Katharina Brow's Family Upset by Film Covering Daughter's Brutal Murder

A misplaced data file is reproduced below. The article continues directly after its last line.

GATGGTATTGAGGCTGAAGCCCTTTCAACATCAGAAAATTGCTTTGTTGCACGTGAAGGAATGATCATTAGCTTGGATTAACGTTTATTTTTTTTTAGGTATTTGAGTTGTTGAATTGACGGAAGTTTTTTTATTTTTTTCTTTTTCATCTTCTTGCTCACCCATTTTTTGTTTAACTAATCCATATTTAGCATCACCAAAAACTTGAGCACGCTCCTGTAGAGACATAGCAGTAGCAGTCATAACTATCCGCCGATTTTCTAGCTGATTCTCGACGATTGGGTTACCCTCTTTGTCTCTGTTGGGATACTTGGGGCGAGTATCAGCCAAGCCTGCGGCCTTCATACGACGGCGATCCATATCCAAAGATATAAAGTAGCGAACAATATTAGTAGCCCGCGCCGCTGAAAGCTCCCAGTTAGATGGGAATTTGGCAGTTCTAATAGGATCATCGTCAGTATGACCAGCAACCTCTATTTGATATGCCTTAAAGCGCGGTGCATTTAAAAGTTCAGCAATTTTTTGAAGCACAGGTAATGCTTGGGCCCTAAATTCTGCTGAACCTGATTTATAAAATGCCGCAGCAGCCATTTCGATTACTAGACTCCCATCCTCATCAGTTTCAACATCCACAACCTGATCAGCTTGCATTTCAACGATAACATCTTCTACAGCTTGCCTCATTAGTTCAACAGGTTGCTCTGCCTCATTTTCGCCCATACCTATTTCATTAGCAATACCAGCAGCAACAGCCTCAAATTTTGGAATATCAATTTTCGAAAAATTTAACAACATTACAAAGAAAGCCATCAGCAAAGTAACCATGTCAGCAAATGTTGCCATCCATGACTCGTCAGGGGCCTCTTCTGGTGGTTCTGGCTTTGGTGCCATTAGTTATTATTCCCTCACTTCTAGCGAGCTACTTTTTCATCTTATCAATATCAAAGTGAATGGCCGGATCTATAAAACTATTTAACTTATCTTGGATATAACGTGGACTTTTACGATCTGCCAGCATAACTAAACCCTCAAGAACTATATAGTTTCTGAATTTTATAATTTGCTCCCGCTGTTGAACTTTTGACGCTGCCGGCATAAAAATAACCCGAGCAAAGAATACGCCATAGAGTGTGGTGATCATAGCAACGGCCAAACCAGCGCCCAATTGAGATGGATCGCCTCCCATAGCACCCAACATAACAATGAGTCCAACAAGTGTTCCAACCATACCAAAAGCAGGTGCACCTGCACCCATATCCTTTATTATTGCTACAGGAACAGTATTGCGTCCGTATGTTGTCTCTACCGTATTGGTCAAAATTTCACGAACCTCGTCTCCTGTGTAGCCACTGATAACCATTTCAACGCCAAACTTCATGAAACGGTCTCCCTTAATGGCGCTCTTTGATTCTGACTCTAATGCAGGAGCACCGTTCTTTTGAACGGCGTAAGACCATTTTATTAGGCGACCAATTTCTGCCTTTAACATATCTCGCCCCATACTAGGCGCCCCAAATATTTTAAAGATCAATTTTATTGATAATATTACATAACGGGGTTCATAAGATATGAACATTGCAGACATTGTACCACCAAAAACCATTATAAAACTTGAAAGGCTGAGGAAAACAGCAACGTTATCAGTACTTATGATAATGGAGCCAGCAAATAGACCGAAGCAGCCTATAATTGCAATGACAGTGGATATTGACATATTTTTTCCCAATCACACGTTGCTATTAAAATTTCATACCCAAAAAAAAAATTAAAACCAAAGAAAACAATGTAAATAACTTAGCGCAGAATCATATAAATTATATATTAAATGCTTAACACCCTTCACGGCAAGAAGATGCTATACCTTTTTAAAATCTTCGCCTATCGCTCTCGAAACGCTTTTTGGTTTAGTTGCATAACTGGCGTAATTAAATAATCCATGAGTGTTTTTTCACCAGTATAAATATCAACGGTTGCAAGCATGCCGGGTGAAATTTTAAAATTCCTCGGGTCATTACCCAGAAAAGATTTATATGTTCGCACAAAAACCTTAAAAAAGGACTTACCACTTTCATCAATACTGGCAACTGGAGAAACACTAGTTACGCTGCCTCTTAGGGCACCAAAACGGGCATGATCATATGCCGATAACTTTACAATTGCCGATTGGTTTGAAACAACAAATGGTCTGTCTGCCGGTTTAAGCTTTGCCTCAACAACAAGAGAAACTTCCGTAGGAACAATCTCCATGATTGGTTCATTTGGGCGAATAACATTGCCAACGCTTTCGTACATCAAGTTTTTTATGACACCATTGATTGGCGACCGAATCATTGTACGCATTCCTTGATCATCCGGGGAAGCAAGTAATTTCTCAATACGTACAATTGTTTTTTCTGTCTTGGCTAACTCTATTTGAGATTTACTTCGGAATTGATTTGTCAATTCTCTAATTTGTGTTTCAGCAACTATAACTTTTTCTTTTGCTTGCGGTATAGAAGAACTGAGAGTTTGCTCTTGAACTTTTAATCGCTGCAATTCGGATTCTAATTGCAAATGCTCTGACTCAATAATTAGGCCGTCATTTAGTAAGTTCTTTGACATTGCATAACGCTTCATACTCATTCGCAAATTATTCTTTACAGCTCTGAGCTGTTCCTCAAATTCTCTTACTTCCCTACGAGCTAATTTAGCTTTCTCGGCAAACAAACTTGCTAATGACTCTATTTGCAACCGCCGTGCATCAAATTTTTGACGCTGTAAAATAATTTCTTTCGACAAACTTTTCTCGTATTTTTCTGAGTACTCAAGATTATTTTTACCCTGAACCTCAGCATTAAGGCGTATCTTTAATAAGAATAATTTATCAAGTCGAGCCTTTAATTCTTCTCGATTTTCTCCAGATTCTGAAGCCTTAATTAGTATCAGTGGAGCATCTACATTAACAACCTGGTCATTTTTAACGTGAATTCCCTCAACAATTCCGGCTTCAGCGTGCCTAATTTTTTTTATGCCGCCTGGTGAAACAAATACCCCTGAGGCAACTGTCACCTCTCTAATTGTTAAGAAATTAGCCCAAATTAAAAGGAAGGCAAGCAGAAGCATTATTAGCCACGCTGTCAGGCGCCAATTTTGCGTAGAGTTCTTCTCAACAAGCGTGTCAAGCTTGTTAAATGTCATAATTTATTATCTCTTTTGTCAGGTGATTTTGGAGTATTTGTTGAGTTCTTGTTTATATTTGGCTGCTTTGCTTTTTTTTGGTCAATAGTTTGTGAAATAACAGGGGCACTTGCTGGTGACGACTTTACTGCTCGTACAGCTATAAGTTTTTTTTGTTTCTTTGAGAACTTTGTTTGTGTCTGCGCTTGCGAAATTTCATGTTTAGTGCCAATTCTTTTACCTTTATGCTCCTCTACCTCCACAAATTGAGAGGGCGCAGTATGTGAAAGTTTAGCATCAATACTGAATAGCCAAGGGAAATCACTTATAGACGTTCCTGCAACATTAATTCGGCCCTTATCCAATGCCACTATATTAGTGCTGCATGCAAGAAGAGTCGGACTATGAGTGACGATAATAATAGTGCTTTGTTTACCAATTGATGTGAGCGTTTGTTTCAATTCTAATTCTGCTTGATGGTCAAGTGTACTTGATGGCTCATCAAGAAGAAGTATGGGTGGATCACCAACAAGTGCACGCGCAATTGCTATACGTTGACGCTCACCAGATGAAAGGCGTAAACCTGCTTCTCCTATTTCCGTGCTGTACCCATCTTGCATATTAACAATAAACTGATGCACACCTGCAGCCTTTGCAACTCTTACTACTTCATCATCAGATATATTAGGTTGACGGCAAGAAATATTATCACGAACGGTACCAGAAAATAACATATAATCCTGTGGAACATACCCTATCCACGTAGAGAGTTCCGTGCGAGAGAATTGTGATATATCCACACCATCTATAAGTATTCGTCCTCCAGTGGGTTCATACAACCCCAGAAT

Who killed Katharina Brow, and is Hilary Swank her generation's Meryl Streep? These are questions you might ask yourself after watching Tony Goldwyn's true-crime-and-redemption drama "Conviction," based on a real Ayer, Mass., murder. Beginning more or less with the 1983 conviction of Kenneth Waters (a terrific Sam Rockwell) for the gruesome murder of neighbor Brow, the film is a genuinely moving experience, a tribute to great acting and a movie Attorney General Martha Coakley probably wishes hadn't come in an election year.Looking more drab than most leading ladies might dare, Swank plays real-life Betty Anne Waters, a working-class mother-turned-lawyer whose life is transformed by her love for and devotion to ne'er-do-well brother Kenny.A longtime local troublemaker and bane of Ayer police, the film's Kenny is put on trial, where several key witnesses claim he confessed to the stabbing-bludgeoning murder of Brow.He might even be guilty of it, the movie subtly and slyly suggests. But Betty Anne, who has two beloved, semi-neglected young sons and whose divorce might have been caused by her crusade to free her brother, will have none of it, ever.She even puts herself through law school in order to become her brother's attorney and prove Kenny's innocence. While all of this is going on, the years in jail take a spiritual and physical toll on Kenny, who attempts suicide to put himself and his sister out of their respective miseries.Rockwell ("Confessions of a Dangerous Mind," "Moon") has never been better, and I attribute some of that not only to director Goldwyn ("A Walk on the Moon"), but also to two-time Oscar winner Swank. Although based on a true story, "Conviction" was adapted by Pamela Gray ("A Walk on the Moon") and follows the innocent-man-in-prison tropes routinely. One big twist, however true it may be, seems contrived.But the actors -- Minnie Driver as Betty Anne's loyal best friend and fellow law student Abra is especially winning -- make this thing sing and will have you misty-eyed by the end.The film unfolds in flashbacks and features scenes in which we see Betty Anne and Kenny, inseparable hellions, run wild in the streets. Sporting horrible teeth, a brilliant Juliette Lewis comes perilously close to turning into a parody of a low-life loser and utters the unforgettable line, "I was railroad!"Karen Young is memorably slatternly as Kenny and Betty's promiscuous mother. In the film's real-life Cruella de Vil role, the great Melissa Leo hits the villain jackpot. Peter Gallagher delivers more than he was probably paid for as Barry Scheck, real-life crusader against travesties of justice.While "Conviction" is not going to win anything for style, it's without doubt going to be in contention for acting honors.After "The Town" and "The Social Network," "Conviction" completes fall's Bay State movie trifecta.